- birth, adoption, and death certificates
- Social Security cards
- health care proxy documentation
- wills, trusts, and other estate planning documents
- home improvement records (until property is sold)
- insurance policies
- power of attorney designations
- marriage licenses or divorce decrees
- military service and discharge records
- medical and educational records
How to Keep Your Documents Safe
Scan and Backup: Scanning is one of the best ways to retain documents you want to keep while getting rid of the physical clutter. Document scanners for your computer are relatively cheap and efficient today and can be used to quickly convert hard copies into digital PDF files.
Shred Documents: When you are finished scanning your documents, do not simply toss them in the recycling bin. Buy a paper shredder (cross-cut shredders are suggested) and shred documents that may have your name, address, account numbers, or other important information on them that someone else could steal.
Use a Fire/Water-Proof Safe or Offsite Deposit Box: While unlikely, a fire or flood can ruin even the most organized home. It is good practice to keep your most permanent and hard-to-recover documents in safe storage. You also can use a removable hard drive to create a backup of important computer files and place it in an offsite safe deposit box. If you do so, remember to update that backup periodically and return the hard drive to your box.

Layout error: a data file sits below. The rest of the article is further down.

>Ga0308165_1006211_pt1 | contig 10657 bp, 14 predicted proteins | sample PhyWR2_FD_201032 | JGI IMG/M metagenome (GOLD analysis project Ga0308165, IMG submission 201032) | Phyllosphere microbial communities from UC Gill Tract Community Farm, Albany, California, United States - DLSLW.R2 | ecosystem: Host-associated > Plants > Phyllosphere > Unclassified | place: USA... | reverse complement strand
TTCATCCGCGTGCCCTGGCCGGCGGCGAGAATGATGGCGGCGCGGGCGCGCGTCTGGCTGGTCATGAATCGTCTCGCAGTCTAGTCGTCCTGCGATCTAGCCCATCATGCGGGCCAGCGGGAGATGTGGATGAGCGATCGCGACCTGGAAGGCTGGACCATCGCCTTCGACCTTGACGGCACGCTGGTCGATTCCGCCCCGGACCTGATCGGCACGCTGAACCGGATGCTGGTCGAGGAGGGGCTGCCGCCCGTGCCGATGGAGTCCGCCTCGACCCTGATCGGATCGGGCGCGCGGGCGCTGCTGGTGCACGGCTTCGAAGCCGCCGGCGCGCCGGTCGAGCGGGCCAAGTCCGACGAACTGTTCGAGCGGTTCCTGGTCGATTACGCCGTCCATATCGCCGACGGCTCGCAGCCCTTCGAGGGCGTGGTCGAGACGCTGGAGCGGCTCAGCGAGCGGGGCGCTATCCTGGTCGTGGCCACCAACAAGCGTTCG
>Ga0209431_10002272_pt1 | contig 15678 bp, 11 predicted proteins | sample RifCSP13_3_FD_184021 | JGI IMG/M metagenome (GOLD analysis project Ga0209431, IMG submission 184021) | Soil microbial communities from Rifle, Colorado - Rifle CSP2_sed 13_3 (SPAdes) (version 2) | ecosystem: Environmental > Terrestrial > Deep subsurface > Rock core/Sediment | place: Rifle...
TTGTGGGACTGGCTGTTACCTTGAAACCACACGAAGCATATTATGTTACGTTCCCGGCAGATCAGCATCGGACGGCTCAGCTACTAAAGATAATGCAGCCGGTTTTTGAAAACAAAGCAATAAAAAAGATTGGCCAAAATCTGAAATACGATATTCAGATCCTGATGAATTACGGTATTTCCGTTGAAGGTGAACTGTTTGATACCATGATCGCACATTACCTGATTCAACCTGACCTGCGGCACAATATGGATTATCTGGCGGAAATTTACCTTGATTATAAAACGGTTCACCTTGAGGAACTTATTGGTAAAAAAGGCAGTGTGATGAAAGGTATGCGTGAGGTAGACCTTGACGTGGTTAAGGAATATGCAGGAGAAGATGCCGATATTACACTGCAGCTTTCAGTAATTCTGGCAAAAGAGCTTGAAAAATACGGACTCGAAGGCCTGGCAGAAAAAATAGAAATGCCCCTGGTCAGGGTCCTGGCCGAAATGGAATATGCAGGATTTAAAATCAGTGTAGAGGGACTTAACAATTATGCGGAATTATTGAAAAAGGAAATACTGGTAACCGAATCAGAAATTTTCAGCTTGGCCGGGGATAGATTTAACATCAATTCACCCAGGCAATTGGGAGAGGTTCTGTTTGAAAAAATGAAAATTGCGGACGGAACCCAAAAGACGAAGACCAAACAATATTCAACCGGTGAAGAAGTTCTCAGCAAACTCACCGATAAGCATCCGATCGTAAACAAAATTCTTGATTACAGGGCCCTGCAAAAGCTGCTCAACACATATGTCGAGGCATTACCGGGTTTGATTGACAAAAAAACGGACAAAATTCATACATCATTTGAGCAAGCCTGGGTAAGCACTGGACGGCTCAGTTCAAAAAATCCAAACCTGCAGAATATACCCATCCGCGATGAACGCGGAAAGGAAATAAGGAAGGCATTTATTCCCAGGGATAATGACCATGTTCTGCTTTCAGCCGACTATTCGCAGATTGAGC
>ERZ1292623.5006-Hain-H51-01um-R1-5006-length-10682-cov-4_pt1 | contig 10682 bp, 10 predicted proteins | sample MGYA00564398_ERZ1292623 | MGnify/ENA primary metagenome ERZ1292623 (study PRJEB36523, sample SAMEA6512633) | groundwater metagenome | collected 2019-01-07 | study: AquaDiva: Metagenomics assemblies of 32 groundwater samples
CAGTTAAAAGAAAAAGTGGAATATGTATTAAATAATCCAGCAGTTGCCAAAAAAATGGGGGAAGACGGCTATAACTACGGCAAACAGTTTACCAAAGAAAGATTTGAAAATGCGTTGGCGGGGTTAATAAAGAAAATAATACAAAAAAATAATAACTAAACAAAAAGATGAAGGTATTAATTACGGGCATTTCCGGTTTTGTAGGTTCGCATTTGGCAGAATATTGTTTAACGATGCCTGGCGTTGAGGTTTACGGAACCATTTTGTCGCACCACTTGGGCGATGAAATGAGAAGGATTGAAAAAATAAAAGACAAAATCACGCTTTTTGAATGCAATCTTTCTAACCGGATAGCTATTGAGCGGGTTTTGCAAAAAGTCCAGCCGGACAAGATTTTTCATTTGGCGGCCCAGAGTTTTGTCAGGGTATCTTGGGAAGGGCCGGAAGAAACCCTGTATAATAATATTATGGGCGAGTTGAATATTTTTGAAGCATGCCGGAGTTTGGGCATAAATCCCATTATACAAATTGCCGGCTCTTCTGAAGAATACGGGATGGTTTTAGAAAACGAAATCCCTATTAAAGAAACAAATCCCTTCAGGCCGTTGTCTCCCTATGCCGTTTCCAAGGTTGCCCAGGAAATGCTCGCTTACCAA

Consider “Cloud” Storage: Saving documents in the cloud has become increasingly popular, especially as people have had to work remotely and share documents outside of the office. You can also use cloud storage for important personal and business documents to ensure they remain safe and separate from your home or office.
Invest in Cybersecurity Software: The conveniences of technology are not risk-free. Computer security is increasingly a threat to your activity and identity online as well as to the important documents you save on your computer. It is critical to make sure you have third-party anti-virus and anti-malware software on your computers and smartphones, both at home and at work. Change your account passwords periodically and use passwords that are not easy for cyber criminals to figure out (e.g., do not use your child’s first name and birthdate). Don’t forget to make sure to install updates to your anti-virus and anti-malware software as they become available. You might want to consider using the oversight or assistance of a qualified experienced cybersecurity computer professional for recommendations on software and installation.
Confide in Someone You Trust: It is important to tell a trusted individual where you keep your most important documents. In an emergency, someone may need to know how to access and retrieve your important documents.
The store versus shred decision can be both important and stressful. If you are feeling overwhelmed by paper, it may make sense to consider decluttering.